Air France Industries (AFI) aims to improve its competitiveness for large engine MRO with a new test cell at Paris Charles de Gaulle airport.
The €43 million ($55 million) facility was officially opened by Air France chairman and chief executive Alexandre de Juniac and Franck Terner, AFI's president, on 16 November. It is rated for engines with up to 150,000lb (669kN) of thrust and has been specifically built to fill a capability gap to test powerplants such as the General Electric GE90 or Engine Alliance GP7000.
The French maintenance provider has been supporting GE90s at its plant at Paris Orly airport for some time. But serviced powerplants needed to be trucked to GE's overhaul facility in Wales, UK, for testing, which thus far had the only GE90-capable test cell in Europe.
Road transport of the GE90 requires detaching the fan module from the engine core owing to fan's large diameter.
Terner says that testing the engines in-house will reduce turnaround time for a shop visit by up to five days and create savings equivalent to the costs for a spare GE90 engine. The investment for the facility should be amortised in around three and a half years, he adds.
AFI needs to increase its competitiveness "significantly", says de Juniac, especially in the airframe maintenance sector. He adds, however, that aside from cutting costs as part of Air France's Transform 2015 efficiency programme, the strategy is also to generate more engine and component MRO business for AFI.
The GE90 plays a key role in this growth plan. Terner does not want to disclose detailed estimates, but says that AFI's custom with the Boeing 777 engine would increase at a "double-digit" rate.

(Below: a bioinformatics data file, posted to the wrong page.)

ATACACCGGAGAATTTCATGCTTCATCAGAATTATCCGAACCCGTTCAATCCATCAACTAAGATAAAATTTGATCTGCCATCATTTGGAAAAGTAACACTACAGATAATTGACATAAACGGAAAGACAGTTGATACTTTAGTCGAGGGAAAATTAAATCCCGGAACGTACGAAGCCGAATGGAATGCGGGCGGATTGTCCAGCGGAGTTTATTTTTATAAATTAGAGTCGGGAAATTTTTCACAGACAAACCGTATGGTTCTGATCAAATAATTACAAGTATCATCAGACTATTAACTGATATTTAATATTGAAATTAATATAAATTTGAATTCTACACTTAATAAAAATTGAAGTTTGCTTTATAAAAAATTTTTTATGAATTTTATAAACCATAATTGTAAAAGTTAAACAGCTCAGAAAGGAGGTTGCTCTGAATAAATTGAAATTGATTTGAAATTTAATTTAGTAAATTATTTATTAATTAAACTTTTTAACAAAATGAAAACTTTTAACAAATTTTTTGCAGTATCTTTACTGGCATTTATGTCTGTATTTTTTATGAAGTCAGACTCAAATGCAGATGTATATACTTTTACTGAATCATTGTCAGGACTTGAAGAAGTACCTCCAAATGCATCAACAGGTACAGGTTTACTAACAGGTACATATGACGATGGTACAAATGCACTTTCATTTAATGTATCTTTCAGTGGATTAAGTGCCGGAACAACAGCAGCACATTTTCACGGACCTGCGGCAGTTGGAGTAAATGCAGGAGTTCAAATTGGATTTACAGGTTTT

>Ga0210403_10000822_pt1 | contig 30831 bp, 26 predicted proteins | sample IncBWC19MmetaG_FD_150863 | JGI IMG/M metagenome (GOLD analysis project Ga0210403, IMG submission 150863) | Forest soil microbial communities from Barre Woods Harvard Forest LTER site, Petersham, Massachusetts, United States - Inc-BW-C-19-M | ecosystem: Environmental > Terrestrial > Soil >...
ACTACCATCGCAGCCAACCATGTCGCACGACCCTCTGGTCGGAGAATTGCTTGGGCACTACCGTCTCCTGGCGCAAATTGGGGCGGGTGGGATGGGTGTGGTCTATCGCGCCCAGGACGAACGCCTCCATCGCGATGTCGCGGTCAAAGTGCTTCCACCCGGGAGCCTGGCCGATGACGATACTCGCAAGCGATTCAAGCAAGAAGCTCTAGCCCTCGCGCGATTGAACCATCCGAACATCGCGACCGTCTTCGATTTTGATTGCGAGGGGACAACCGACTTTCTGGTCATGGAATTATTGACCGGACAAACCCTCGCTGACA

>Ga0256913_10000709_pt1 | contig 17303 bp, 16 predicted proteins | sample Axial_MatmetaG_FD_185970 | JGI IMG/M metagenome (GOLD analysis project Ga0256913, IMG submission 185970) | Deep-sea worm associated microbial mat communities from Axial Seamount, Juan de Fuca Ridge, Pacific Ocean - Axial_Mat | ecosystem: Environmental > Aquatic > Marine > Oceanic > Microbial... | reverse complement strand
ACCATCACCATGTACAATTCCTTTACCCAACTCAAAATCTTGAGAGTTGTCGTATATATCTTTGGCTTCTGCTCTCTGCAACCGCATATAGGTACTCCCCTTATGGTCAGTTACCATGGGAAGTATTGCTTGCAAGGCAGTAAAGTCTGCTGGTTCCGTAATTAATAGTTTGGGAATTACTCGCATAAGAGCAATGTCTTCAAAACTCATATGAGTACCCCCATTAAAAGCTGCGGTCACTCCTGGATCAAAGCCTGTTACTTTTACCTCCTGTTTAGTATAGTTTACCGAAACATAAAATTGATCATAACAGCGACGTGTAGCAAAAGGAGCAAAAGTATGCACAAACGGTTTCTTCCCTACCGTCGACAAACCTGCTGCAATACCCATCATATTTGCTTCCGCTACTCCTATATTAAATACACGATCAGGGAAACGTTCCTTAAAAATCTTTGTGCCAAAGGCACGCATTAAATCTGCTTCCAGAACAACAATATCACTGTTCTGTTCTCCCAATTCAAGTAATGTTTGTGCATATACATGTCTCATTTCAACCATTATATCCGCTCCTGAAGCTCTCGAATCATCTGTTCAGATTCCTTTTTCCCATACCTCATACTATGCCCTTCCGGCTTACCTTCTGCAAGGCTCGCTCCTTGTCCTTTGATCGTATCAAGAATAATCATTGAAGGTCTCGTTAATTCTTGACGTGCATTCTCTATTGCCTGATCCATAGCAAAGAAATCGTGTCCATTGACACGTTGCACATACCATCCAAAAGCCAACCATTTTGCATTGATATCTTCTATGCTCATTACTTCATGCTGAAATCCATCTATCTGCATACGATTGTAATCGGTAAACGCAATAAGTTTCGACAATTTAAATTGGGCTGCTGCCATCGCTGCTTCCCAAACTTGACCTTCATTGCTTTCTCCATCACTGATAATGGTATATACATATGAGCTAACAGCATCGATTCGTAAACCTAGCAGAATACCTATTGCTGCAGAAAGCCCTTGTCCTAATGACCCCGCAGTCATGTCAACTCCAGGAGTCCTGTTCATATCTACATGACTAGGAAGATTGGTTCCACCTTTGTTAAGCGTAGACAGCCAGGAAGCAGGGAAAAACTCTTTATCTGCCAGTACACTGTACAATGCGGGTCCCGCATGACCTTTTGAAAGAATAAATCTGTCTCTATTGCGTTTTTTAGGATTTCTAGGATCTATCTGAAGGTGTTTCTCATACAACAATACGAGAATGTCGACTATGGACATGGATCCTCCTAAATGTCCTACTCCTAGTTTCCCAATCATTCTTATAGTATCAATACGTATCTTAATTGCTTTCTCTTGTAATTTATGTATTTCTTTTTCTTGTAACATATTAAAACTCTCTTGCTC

AFI's 'Constellation' powerplant shop in Orly - which was opened in 2010 and expanded GE90 MRO capabilities to full overhaul - has a capacity of "more than 100" high-thrust engines a year, says Anne Brachet, until September AFI's senior vice-president engine overhaul.
At the moment, the facility handles 40-45 such engines a year, but this will increase to around 80 by the end of 2013. AFI is working on expansion plans for the site, says Brachet, but this will depend on how the engines for Air France-KLM's Boeing 787 and Airbus A350 fleet will be supported.
The Franco-Dutch group has not yet made a choice between the GE GEnx and Rolls-Royce Trent 1000 for the 787, while the A350 will be exclusively powered by the Trent XWB.
AFI and its sister operation, KLM Engineering & Maintenance, want to service the future engines in-house and, if necessary, would establish capabilities for both the GEnx and Trent XWB.
The new test cell - dubbed 'Zephyr' after the son of Aeolus, the king of the winds, in Greek mythology - has capacity for up to 300 GE90, GP7000 and CFM International CFM56 engines a year. AFI currently tests up to 220 engines a year. But Terner says that CFM56 tests could be transferred to KLM E&M to free up capacity in Paris.
The Dutch site has its own overhaul shop and test cell, where it focuses on CFM56-7B engines as well as the CF6-80E1s of Air France-KLM's Airbus A330 fleet.
Nevertheless, de Juniac says that Zephyr's capacity could be doubled with a second test cell and additional engine preparation stations in future. The current building has six such stations outside the test cell, five of which are linked with a ceiling-mounted crane system to the test chamber.
Zephyr replaces an existing smaller test cell at Charles de Gaulle airport, which is to be demolished.